What’s more, I think Christian authors *especially* do well to be mindful of considering and leaving room for the miraculous, for the impossible, and for the inexplicable, even where our fiction writing is concerned. I believe we do ourselves (and our readers, known and unknown, current and future) a disservice, and that we paint a limiting picture of God in our minds, if we don’t think He can be glorified in *any* style of writing or form of story that *He* gives us a gift or talent to write. I believe it’s limiting, and even a discredit to Him, to think or assume that He’s unable to reveal Himself, His love, or to make His presence and truth known to a reader through an underlying message in a book just as much as He can through an overt message; through a good, moral story that doesn’t explicitly mention His name just as much as He can through a good, moral story that mentions His name in every chapter. Who’s to say that someone won’t see the connection to God in a book just because not everyone else sees it in there? Most books aren’t for everyone anyway; they’re for certain people, however few or many those people are.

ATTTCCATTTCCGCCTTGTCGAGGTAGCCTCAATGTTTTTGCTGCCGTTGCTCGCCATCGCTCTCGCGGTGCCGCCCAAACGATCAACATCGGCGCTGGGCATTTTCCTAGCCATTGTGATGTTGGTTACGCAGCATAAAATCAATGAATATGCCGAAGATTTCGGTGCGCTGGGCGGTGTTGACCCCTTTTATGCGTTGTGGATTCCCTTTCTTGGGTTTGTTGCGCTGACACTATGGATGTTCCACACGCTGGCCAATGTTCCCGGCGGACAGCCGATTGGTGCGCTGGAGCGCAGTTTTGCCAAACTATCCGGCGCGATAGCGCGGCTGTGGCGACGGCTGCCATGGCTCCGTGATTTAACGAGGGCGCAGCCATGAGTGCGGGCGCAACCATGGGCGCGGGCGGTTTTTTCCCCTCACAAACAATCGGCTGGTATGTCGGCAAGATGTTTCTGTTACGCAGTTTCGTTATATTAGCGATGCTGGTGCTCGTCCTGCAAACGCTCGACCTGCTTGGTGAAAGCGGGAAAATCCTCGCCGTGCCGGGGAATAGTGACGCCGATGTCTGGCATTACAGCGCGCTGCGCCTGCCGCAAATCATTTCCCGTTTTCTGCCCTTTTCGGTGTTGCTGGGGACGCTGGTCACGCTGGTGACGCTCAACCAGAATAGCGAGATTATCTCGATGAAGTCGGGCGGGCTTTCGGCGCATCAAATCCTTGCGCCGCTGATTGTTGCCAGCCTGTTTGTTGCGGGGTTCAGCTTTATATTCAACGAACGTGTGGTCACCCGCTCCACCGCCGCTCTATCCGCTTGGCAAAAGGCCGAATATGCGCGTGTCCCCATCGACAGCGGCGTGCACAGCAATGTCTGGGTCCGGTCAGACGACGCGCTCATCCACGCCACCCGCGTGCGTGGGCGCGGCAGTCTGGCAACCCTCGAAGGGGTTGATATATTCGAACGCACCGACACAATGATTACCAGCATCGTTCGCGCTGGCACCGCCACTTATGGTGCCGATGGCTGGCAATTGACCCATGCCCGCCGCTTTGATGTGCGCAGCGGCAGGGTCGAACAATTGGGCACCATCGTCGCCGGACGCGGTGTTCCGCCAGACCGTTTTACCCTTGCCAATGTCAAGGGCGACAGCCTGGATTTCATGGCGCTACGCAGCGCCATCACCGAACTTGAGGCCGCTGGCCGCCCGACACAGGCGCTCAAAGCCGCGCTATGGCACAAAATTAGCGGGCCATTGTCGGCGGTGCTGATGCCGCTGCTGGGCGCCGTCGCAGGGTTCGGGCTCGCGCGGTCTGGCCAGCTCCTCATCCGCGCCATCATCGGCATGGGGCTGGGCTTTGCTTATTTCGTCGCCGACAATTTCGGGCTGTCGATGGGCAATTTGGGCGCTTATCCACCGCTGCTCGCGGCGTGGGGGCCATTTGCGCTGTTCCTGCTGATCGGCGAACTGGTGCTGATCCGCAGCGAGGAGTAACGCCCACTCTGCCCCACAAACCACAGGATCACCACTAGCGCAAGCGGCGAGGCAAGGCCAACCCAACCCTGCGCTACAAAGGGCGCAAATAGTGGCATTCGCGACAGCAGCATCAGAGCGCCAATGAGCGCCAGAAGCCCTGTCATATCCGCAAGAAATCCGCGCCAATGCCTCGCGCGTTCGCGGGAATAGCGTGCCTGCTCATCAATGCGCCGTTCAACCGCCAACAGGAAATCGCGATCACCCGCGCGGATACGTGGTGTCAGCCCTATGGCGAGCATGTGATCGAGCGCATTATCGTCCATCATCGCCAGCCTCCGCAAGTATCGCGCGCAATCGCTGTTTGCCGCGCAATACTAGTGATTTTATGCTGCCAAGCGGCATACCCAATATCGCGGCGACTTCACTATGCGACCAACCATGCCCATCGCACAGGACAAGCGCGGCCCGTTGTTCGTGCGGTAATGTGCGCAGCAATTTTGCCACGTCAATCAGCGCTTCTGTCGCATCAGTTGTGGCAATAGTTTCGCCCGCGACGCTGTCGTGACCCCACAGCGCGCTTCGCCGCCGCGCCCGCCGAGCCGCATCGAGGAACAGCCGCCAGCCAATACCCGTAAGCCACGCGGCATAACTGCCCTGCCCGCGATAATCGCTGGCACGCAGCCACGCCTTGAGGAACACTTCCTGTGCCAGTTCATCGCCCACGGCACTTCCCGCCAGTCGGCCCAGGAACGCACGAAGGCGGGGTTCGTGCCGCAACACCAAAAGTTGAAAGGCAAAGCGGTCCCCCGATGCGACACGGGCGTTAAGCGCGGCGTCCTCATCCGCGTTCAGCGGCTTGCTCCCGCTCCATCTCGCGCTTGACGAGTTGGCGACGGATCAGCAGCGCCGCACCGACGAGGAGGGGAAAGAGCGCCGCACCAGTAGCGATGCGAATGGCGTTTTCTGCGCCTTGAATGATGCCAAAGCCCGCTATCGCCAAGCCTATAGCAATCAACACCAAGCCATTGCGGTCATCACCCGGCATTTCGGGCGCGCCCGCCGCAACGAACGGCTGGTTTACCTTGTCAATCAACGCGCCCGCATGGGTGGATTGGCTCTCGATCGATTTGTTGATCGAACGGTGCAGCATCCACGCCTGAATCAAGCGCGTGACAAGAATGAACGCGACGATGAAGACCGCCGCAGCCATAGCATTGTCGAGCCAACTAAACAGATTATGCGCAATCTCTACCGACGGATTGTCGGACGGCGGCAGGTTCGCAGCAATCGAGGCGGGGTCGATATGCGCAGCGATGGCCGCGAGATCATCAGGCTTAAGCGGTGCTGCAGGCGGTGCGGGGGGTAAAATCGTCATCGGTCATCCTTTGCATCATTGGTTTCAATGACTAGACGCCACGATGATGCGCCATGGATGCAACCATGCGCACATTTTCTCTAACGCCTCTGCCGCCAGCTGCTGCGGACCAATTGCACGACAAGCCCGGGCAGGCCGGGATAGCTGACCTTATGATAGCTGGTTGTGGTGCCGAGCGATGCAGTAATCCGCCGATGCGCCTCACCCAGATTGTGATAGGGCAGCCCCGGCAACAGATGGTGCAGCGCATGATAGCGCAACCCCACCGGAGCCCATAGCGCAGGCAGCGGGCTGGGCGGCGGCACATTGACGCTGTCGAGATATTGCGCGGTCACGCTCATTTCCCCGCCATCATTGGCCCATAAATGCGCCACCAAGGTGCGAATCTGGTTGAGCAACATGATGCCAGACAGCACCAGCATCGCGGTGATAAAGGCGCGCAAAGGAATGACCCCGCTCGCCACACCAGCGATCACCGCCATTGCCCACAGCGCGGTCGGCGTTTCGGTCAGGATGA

Besides, how language and words even work is partly a mystery, and God isn’t restricted to or by English, Spanish, Japanese, or any other earthly language we speak and write in as humans. It’s not the literal, finite words we come up with in our limited languages that give the real power to what we’re saying. It’s the invisible, eternal things *behind* the words that give them their power. And God can do the miraculous, the impossible, the inexplicable through any words, any story–because it’s not the literal, visible, or audible words that are doing the real work anyway.